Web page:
By Badamkhand Batbold
BU News Service
Our Lady of Good Voyage, a small catholic chapel located on 65 Northern Avenue on the South Boston Waterfront, is relocating.
The chapel, built in 1952, is considered a landmark to the area. For many years it was the only building that stood in the neighborhood.
The current chapel on Northern Avenue will be demolished, but a new chapel will be built on the parallel street, 51 Seaport Blvd. The ceremonial ground-breaking of the new chapel was in November 2014. The actual work on the construction site started in August 2015. Legal issues allegedly halted construction but have since been resolved.
The new location for Our Lady of Good Voyage chapel is set to open by Christmas 2016.
Gerald Souza, who has been the parochial vicar of Our Lady of Good Voyage for the past three months, said some church-goers will be upset with the change, and rightfully so, as the church itself is a holy place and holds both sentiment and historic value.
Souza said he sees the relocation of the chapel as an upgrade to better fit the changing dynamics of the area.
“The initial chapel was founded to meet the needs of longshoremen [whereas] the present chapel is really remaining in existence to meet the needs of the people who will be living and working here and also visiting for conventions and things like that,” Souza said.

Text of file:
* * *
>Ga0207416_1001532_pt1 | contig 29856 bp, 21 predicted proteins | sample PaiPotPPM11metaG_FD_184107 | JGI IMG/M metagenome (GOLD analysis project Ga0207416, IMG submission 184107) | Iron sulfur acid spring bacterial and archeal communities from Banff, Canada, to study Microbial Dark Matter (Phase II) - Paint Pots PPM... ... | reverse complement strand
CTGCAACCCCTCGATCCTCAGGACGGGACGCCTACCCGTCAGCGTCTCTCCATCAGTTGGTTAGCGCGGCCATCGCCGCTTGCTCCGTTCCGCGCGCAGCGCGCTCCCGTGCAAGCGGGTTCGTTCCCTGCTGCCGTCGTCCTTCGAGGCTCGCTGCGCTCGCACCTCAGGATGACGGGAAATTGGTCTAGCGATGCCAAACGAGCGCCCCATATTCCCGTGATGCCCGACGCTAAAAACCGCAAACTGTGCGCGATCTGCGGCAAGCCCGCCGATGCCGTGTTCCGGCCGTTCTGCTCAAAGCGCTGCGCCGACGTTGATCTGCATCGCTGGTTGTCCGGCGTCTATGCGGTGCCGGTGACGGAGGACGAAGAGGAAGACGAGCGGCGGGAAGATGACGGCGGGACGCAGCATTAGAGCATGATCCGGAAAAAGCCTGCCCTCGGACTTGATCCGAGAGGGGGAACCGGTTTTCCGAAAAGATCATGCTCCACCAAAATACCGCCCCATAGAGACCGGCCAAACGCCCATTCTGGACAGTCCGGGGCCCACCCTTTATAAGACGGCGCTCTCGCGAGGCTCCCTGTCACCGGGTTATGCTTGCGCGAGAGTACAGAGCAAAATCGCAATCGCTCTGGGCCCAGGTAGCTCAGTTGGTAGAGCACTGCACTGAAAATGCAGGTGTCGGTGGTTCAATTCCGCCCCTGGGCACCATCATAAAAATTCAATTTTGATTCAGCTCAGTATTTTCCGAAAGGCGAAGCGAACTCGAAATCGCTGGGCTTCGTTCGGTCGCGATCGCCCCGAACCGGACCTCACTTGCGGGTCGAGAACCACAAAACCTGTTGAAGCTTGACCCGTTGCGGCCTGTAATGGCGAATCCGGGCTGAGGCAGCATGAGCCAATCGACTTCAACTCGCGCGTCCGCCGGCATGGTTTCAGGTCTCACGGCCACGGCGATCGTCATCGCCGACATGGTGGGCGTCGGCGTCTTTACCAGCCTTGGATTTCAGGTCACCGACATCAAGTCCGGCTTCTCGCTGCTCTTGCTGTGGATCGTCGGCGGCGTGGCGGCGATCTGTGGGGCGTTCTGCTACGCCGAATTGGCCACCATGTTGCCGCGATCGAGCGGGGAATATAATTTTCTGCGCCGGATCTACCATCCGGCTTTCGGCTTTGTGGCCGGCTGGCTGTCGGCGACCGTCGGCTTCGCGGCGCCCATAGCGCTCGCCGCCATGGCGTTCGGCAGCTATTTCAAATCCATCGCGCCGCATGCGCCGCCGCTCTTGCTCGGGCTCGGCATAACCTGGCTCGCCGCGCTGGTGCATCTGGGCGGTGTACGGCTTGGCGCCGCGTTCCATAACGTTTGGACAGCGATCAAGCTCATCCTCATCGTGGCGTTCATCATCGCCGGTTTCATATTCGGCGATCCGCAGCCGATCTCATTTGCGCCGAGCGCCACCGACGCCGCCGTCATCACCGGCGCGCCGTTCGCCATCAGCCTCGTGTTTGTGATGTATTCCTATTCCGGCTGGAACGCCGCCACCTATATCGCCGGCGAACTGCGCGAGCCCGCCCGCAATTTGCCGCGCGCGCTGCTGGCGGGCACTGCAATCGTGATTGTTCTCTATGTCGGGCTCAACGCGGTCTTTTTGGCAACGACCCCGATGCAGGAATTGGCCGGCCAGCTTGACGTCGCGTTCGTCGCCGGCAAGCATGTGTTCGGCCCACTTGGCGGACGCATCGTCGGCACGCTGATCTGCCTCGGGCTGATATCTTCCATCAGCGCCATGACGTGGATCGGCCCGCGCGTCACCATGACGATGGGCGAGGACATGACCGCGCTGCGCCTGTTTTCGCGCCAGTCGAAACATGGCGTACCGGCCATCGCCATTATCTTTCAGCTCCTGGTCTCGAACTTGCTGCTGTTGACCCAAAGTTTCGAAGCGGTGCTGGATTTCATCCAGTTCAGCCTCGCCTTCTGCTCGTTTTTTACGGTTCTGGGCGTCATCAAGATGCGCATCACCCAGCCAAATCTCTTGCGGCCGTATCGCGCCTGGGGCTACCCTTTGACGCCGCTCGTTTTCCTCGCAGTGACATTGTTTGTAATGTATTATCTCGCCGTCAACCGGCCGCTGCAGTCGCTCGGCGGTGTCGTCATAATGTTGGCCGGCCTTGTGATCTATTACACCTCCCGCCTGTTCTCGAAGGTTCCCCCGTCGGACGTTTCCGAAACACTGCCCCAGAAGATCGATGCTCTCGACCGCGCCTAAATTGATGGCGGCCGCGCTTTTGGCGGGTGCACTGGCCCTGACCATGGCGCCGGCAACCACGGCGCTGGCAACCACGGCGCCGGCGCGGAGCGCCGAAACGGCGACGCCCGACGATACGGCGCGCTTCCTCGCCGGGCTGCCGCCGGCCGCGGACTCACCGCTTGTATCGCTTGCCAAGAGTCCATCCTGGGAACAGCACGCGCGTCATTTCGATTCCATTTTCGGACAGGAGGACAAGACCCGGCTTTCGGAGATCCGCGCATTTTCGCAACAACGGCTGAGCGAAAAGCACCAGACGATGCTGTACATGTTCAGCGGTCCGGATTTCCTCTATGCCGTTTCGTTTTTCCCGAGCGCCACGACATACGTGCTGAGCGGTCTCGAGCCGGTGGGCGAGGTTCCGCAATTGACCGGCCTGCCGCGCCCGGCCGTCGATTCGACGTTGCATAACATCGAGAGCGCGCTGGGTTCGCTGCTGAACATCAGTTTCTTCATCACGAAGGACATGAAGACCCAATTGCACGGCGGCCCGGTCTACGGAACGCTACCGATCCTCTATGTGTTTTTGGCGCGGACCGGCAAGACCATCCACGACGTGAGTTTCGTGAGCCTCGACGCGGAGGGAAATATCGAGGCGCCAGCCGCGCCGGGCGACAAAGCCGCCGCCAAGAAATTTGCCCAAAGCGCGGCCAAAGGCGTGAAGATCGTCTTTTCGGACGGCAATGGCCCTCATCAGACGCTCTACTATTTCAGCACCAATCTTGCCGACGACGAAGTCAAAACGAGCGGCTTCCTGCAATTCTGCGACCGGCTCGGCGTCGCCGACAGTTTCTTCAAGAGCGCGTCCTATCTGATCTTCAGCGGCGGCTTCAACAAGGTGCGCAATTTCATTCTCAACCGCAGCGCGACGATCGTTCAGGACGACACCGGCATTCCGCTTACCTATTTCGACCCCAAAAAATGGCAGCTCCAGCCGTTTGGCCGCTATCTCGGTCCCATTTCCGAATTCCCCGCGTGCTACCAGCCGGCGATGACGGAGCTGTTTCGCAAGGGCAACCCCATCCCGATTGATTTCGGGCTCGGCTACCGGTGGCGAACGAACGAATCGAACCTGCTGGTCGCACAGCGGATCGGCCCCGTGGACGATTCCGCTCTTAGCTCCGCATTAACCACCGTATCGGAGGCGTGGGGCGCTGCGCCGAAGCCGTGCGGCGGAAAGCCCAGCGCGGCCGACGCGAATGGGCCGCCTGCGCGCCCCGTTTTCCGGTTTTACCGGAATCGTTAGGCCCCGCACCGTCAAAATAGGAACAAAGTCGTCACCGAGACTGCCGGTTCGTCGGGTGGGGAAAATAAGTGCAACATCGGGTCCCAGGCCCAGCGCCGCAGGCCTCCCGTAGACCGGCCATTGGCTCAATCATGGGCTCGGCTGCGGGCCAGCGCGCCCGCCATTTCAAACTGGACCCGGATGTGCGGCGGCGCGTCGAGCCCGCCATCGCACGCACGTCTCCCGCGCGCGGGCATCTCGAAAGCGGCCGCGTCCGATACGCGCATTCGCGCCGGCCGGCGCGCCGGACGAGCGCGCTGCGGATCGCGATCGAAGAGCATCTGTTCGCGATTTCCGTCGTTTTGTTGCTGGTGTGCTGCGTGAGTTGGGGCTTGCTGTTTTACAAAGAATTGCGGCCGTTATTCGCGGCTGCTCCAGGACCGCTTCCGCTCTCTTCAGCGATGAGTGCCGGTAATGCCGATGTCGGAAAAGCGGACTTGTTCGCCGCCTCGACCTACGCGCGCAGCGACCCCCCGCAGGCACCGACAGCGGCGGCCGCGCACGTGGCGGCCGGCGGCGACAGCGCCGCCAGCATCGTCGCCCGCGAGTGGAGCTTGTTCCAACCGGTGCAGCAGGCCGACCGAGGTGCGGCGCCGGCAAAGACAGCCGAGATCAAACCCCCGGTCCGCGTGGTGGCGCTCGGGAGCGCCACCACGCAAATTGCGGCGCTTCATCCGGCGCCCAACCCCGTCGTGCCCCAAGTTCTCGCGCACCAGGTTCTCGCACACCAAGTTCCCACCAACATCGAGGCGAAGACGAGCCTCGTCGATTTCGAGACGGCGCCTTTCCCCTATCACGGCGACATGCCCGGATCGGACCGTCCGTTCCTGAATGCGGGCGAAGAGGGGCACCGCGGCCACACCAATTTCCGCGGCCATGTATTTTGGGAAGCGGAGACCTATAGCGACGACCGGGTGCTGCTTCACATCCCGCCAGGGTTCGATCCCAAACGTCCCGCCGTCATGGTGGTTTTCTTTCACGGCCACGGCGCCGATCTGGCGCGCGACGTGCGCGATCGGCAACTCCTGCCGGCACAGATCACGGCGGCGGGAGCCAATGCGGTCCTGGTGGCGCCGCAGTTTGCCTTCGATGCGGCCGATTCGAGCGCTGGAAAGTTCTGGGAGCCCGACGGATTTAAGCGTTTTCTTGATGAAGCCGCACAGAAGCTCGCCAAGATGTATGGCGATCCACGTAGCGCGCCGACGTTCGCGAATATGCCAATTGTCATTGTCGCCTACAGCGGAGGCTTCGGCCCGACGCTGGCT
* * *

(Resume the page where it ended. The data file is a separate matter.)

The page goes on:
Souza said the new location on Seaport Boulevard, the main street linking the South Boston Waterfront and Downtown Boston, is a major improvement to the smaller Northern Avenue address.
After Sunday Mass, Javier Soegaard, 26, a pastoral associate and Lisa Soper, 23, a second grade teacher at a catholic school in South Boston, said they support the relocation of the chapel. A new and bigger church would accommodate a higher volume of people and the door will be facing the financial district, they said.
Soegaard believes this will “create a spiritual safety when [people who live in the neighborhood] are walking home from work to know that they have a home in the church, that there is an open door waiting for them.”